Here. A taste:
I was very pleased to see the authors give Roger Williams his due as an essential American advocate of the Baptist principle of separation of church and state. Kramnick & Moore provide a fine overview of that doctrine, which is the central distinguishing tenet of Baptist Christianity. Actually, it's the only distinguishing tenet of Baptist Christianity. It's what "Baptist" means, with everything else Baptists tend to believe flowing from that (including the unwieldy individual freedom of conscience that allows us only to speak of what Baptists "tend" to believe). The teaching about voluntary, adult believer's baptism developed as a rebuke and rejection of mandatory state-church baptism as a rite of citizenship.
But what is most valuable to me in this unfailingly interesting book is the collection of voices from the opponents of America's "Godless Constitution." I had read most of the other side of this argument -- the side that won the argument because it was right. But I hadn't previously read the vehement objections of the losing side.
The viewpoint of that side is echoed today in the voices of the evangelical right calling for religious hegemony. Then, as now, the argument was that such hegemony was necessary to provide social order and a basis for morality without which the nation would be ungovernable. Then, as now, the advocates of a sectarian Constitution believed that only sectarian religion could provide a basis for such morality. And only their own sectarian religion at that.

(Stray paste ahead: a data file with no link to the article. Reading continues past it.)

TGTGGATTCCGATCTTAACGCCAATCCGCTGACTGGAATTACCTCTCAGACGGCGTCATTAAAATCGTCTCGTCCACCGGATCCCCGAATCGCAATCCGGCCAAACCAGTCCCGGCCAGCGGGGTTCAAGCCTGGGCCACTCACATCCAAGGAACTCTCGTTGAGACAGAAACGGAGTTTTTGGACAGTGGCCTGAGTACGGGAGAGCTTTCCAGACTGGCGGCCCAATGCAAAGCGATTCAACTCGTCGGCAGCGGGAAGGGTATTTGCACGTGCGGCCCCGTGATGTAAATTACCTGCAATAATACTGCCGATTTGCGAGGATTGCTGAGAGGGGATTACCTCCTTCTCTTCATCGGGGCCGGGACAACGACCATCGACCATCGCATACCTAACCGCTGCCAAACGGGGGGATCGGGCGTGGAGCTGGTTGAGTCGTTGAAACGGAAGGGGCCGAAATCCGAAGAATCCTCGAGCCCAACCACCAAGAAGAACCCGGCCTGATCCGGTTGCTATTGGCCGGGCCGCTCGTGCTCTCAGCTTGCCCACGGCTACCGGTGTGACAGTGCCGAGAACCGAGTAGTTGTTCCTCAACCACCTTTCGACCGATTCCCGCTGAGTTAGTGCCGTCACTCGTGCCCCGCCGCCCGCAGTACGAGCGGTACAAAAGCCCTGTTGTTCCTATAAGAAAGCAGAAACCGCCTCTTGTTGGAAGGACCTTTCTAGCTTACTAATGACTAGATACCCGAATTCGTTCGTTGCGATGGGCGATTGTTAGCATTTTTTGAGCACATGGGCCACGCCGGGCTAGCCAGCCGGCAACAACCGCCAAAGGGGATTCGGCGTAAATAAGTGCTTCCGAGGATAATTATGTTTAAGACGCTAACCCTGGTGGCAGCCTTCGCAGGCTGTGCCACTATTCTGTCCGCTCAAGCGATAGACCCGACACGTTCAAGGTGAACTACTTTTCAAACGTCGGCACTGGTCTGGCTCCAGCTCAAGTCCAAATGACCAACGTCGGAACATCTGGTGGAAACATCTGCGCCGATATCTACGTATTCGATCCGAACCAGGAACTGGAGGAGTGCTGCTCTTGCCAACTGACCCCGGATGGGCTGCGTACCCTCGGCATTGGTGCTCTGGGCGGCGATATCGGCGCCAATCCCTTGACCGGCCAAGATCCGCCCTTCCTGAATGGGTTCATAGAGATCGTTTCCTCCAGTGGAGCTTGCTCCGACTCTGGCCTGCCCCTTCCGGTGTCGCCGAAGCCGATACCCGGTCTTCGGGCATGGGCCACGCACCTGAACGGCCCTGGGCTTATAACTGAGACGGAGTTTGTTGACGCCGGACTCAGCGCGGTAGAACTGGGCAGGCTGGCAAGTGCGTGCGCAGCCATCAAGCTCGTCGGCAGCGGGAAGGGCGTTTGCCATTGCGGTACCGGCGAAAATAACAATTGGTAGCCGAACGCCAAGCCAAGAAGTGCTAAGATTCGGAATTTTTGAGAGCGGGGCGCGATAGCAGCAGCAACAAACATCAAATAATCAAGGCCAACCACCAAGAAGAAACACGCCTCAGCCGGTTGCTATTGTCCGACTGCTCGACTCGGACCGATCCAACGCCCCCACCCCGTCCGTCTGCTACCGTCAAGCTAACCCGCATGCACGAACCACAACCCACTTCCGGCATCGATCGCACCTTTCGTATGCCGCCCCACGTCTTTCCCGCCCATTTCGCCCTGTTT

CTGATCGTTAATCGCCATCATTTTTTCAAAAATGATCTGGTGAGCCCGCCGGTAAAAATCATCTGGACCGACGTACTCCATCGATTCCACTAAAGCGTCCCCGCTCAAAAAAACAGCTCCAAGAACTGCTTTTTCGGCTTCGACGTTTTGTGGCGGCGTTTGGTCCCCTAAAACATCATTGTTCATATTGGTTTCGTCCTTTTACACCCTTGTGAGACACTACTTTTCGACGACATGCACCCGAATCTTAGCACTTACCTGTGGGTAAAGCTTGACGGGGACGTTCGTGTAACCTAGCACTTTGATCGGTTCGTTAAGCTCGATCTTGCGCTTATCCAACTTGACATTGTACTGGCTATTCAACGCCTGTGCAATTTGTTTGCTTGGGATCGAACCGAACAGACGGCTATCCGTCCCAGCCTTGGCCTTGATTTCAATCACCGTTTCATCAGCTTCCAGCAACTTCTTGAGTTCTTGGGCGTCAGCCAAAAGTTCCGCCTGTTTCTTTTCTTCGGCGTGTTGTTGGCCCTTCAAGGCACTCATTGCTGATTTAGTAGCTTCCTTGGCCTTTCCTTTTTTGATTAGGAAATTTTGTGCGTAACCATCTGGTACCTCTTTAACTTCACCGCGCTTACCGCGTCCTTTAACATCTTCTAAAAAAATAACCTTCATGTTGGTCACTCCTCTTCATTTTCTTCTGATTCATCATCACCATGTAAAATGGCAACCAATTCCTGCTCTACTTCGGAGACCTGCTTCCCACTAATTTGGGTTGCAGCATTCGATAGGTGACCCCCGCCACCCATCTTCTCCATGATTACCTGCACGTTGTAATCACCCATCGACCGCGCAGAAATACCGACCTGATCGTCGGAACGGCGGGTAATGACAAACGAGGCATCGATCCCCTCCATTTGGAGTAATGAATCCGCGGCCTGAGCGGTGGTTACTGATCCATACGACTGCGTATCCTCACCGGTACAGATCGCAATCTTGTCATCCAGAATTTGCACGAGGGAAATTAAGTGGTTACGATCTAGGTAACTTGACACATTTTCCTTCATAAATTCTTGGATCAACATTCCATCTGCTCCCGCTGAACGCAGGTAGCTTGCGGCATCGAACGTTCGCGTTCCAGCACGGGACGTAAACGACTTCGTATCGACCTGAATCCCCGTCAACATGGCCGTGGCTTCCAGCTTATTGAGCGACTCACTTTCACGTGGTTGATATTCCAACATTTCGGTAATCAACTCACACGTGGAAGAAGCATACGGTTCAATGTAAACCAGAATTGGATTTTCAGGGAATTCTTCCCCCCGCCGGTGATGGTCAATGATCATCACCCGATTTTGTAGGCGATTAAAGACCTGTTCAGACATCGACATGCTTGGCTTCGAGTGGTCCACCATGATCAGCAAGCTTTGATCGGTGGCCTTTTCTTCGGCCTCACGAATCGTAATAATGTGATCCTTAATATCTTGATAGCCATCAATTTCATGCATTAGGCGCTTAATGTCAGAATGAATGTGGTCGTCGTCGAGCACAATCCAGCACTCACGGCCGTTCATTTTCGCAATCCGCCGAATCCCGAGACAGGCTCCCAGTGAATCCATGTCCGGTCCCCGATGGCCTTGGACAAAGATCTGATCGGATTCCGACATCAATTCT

So for the sectarian opponents of the Godless Constitution, then as now, the stakes were enormously high. The Constitution proposed by the framers in 1789, they said, was a form of national suicide. That Godless document -- with its separation of church and state, its disregard for the overarching sovereignty of God, its absolute prohibition against religious tests for public office and against the establishment or privileging of any official sect -- would bring rapid calamity and doom. Their warnings of the consequences of such a Constitution were dire, apocalyptic and unambiguous. If the Constitution did not establish an official sectarian Christian religion, they believed, then Christians would find themselves subjugated to some other established sect.